Pauoa Chop Suey
takes guests back
to the good old days
I started house-hunting by accident six months ago. Going to open houses was a fun way to shop for interior design ideas, but along the way, my S.O. and I began to feel a sense of envy and entitlement. We deserve a better house.
In a case of too much exposure being a bad thing, where once all we ever wanted was to have a place to sleep and keep a dog and two parrots, suddenly we wanted an estate. Where once a clean bathtub would do, now we had to have a pool. Where once having two working stove burners out of four that actually worked would have been heavenly, now we needed the Viking range.
CRAIG T. KOJIMA / CKOJIMA@STARBULLETIN.COM|
Gordon Lewis, left, enjoys lunch at Pauoa Chop Suey with his dad, James, and Shirley McGuire.
In six months, we watched prices soar, to a point where $500,000 tear downs are now million-dollar tear downs. Auwe! Or Ow!
The search for the perfect house failed miserably but, Sagittarian that I am, I always look on the bright side, and this is it: While hunting on Pacific Heights Road, I came across a Pauoa Valley restaurant that I never would have discovered otherwise.
Pauoa is one of those neighborhoods that Windward residents pass by in driving to and from Honolulu. Separated from the rest of Honolulu by a tangle of freeway, other folks simply avoid the area, such that Leeward, Central Oahu and North Shore neighborhoods get more traffic and attention.
The result is that time also seems to have hopped, skipped, and jumped past Pauoa Chop Suey. It exists as a time capsule from an earlier era. The restaurant's actual vintage is 1972, according to owner Betty Yip, but it seems even older than that because of the gentle, relaxed pace of its staff and the kind of neighborly friendliness rarely seen in restaurants and retail today, where transactions tend to be polite yet perfunctory.
Like the fictitious worlds of Brigadoon or Shangri-La, Pauoa Chop Suey seems to function apart from the rest of the world, as if nouvelle cuisine, the tech market meltdown, 9/11, and such, never existed. Even the phone, ringing with customers wishing to place take-out orders, sounds like those you only hear today in movies out of the '60s.
In spite of its 30-plus years of business, the dining room looks quite clean, exhibiting pride of ownership. Sure, the decor doesn't quite match, but I didn't mind the combination of Art Deco lights, chandeliers, window blinds, stands of lucky bamboo and tiled walls, which sort of reflects the way people add to their nests over time, adding to the restaurant's homey appeal.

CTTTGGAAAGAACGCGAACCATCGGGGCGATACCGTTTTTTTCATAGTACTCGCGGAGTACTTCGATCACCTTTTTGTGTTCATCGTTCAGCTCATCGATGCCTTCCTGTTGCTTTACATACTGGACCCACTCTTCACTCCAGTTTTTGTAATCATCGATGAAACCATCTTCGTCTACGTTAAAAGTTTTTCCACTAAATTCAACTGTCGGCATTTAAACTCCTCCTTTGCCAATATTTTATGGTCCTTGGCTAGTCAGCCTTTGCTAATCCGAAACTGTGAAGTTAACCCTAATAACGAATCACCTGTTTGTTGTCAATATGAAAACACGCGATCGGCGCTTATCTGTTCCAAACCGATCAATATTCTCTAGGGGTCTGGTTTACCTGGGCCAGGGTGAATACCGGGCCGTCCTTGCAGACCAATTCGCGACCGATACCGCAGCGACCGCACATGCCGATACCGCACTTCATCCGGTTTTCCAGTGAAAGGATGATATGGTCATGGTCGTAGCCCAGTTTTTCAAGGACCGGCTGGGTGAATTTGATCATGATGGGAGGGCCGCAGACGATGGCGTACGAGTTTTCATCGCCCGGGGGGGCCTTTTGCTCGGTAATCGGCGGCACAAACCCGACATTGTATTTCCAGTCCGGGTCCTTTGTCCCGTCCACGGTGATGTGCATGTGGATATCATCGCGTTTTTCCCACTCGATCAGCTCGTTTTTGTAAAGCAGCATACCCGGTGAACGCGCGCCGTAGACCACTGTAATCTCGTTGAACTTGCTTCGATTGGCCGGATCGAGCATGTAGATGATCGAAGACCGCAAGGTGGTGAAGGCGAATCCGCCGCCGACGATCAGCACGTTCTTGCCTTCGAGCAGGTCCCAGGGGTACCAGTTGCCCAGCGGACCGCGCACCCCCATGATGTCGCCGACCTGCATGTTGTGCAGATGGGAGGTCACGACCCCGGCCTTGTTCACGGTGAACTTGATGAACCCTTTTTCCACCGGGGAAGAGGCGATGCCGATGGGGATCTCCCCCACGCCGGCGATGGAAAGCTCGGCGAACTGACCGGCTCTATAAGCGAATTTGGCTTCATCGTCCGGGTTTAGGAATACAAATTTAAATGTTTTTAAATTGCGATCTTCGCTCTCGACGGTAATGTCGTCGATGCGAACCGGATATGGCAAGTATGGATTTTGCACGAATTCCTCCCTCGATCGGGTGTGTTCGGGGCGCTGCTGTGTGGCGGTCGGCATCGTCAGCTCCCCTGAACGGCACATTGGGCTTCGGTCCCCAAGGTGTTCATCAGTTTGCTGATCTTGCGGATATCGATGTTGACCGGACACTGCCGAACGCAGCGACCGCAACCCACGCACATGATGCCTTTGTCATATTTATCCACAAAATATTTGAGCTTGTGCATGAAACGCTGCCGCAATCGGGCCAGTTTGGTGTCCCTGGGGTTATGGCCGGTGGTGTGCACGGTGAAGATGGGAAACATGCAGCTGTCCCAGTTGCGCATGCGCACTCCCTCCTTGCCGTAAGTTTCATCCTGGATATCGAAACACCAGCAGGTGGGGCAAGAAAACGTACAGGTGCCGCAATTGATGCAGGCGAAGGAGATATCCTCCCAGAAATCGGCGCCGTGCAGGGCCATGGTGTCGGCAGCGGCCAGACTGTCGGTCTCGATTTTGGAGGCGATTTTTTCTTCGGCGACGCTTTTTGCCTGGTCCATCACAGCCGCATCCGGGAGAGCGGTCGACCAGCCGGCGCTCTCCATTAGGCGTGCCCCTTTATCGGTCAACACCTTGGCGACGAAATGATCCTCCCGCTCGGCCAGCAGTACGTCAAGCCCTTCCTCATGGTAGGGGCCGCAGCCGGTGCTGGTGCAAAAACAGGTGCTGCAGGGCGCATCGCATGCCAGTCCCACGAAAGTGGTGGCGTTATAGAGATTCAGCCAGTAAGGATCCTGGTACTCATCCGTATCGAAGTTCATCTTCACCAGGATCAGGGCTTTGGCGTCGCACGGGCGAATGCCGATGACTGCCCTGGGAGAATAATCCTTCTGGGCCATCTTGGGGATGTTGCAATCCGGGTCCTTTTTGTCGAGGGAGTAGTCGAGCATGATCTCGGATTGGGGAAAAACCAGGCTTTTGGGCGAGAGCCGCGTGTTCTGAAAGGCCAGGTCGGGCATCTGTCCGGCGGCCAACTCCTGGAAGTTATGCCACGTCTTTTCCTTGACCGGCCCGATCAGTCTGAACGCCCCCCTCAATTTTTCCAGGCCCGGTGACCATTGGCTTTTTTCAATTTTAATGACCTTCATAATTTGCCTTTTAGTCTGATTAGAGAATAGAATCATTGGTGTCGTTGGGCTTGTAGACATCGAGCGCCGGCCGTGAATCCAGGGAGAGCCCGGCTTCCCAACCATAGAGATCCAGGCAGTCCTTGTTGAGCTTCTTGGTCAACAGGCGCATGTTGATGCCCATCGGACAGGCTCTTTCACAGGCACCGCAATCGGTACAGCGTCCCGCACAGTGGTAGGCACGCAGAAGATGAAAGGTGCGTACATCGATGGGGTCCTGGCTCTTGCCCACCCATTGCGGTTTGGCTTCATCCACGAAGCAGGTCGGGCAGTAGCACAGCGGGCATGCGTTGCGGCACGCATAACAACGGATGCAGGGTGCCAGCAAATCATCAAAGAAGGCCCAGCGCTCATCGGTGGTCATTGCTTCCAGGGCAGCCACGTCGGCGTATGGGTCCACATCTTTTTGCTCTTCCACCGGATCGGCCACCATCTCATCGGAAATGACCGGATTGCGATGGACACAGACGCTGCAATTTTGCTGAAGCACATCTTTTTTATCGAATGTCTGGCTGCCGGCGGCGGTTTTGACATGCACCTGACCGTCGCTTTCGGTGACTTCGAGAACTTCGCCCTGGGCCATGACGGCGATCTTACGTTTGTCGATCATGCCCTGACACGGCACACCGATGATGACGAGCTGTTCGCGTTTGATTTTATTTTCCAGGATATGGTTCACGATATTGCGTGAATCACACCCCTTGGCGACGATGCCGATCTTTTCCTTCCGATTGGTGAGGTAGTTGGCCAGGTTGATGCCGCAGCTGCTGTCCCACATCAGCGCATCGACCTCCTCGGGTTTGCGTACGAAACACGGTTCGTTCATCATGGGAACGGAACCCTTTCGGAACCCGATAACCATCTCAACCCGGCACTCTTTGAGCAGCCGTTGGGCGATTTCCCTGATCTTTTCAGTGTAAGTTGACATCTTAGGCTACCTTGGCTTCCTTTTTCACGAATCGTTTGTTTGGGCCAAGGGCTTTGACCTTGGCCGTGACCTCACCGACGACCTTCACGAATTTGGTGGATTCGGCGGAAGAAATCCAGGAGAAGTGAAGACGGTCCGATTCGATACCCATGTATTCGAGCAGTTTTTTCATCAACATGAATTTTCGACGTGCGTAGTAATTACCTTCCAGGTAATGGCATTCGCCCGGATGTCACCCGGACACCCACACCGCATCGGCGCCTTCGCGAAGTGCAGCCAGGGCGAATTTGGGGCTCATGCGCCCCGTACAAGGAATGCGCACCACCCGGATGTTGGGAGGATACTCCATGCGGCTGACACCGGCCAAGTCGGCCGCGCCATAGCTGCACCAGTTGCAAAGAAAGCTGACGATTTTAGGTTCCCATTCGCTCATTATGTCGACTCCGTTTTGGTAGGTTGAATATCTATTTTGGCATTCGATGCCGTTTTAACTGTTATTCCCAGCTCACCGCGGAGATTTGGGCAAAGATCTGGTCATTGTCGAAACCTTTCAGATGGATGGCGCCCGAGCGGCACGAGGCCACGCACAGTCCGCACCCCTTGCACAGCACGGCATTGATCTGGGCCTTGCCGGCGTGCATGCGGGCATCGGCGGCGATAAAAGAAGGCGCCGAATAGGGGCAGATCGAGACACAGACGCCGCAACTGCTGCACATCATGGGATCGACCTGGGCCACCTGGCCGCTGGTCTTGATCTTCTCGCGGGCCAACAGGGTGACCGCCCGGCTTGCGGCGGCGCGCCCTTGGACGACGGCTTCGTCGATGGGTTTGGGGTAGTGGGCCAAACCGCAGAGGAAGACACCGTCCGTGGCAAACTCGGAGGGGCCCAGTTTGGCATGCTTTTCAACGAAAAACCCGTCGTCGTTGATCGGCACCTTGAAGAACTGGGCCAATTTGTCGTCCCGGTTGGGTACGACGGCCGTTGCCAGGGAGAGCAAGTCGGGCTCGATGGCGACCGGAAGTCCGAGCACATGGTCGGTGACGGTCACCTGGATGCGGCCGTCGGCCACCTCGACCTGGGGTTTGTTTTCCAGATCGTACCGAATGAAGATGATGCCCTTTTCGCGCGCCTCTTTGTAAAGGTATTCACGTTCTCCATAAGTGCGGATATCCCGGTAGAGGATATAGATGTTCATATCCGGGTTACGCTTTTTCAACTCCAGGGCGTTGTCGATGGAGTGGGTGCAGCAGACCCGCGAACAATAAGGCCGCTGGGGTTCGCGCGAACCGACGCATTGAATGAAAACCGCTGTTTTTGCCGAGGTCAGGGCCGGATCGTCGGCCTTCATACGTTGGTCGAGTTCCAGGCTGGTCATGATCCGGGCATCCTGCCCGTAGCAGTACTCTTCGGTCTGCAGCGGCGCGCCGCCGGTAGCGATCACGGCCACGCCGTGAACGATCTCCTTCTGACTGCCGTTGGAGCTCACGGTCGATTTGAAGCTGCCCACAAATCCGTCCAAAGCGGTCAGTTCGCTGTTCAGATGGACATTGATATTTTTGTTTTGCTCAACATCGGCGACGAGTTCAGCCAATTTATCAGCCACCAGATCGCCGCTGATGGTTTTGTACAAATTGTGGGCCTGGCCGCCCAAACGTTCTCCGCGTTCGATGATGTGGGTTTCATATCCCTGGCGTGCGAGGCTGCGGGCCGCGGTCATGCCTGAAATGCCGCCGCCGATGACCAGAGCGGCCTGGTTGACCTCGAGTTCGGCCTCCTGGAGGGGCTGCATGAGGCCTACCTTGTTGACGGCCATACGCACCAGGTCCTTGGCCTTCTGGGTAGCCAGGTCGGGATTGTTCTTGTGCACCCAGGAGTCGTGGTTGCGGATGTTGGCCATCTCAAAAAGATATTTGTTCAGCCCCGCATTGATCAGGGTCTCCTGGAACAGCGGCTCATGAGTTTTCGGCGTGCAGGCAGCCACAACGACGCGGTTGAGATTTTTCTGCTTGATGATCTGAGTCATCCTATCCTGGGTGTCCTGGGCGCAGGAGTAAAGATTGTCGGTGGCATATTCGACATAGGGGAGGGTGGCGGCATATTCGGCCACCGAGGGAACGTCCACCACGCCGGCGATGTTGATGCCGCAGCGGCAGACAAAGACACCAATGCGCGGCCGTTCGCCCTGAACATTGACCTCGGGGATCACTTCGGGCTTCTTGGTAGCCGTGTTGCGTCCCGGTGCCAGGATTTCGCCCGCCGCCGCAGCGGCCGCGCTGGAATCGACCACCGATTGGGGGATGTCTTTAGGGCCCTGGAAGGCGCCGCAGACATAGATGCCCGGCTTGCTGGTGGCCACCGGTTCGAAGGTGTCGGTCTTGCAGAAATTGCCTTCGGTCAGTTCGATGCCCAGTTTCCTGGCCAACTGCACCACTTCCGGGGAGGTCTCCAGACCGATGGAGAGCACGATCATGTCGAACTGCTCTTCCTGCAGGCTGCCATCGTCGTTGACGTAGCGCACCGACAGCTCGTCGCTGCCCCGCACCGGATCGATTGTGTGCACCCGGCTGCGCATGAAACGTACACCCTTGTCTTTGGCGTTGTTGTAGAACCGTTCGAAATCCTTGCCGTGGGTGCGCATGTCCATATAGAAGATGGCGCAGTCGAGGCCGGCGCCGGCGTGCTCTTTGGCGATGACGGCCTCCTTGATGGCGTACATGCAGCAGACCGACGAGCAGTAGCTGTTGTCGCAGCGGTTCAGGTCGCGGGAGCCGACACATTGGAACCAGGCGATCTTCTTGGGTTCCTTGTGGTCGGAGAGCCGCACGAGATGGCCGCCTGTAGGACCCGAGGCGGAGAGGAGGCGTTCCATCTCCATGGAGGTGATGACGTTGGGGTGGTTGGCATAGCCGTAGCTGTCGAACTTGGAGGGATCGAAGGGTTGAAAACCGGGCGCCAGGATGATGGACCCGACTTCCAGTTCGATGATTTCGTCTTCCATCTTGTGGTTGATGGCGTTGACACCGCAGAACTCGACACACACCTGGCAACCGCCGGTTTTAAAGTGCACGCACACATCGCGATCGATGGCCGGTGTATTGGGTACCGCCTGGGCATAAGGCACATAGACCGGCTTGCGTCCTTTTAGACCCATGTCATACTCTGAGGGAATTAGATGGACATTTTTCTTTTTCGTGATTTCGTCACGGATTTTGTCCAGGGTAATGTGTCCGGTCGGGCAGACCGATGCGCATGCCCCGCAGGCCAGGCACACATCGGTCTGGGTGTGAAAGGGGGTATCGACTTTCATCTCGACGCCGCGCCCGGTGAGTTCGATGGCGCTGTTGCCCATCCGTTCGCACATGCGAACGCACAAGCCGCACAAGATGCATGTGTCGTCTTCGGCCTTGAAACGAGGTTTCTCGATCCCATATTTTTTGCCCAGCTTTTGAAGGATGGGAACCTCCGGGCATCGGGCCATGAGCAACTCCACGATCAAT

WOULDN'T YOU KNOW, comfort is what people seek in the food too. According to Yip, the most popular items include crispy gau gee ($5.50), chow fun ($6.20, with beef and black bean sauce) and Shanghai fried noodles ($6.80). The restaurant serves noodle soups such as wor won ton mein ($6) and roast duck noodle ($7) as well.
Other diners ordered dishes no more challenging than beef broccoli ($6), kau yuk or pot roast pork ($5.20) and stuffed eggplant ($7), in which the eggplant had more flavor than the mild fishcake stuffing and both were coated with a thick black bean gravy.
The mostly Cantonese menu is strong on basics such as moist steamed flounder ($10) topped with ginger and onions, and steamed pork hash -- from $5.50 plain to $9 with salted fish. As simple as it is, it takes 20 minutes to cook through, so you might want to call ahead for it.
Then there are throwbacks such as several "chop suey" dishes ($5.60 to $7.20, with choices of beef, ham, chicken, pork or shrimp), an American invention I believed had gone extinct in this politically correct age, only to be reborn as "stir-fries."
Another dish rarely seen on Chinese menus is stuffed duck ($7.50), which by the time it's been seasoned, roasted, fried, stuffed and steamed, resembles duck soup. The duck ends up shredded in its stuffing of barley, gingko nuts, chestnuts, mushrooms and crunchy water chestnuts. The last time I tasted this dish was as a child, before my mom went back to work and had time for such difficult tasks. Now that she's retired, she's still too busy for such pursuits. I remember her stuffed duck had more flavor than the restaurant's, but see if this doesn't hit the spot on a chilly or rainy winter evening.
Pauoa Chinese Restaurant
1997 Pauoa Road / 536-4204
Hours: 10:30 a.m. to 9:15 p.m. daily
Cost: About $7 per person for soup noodles; dinner for two to four about $25 to $35
See some past restaurant reviews in the Columnists
Nadine Kam's restaurant reviews are conducted anonymously and paid for by the Star-Bulletin. Star ratings are based on comparisons of similar restaurants:
To recommend a restaurant, write: The Weekly Eater, P.O. Box 3080, Honolulu, Hawaii 96802. Or send e-mail to firstname.lastname@example.org
|very good, exceeds expectations;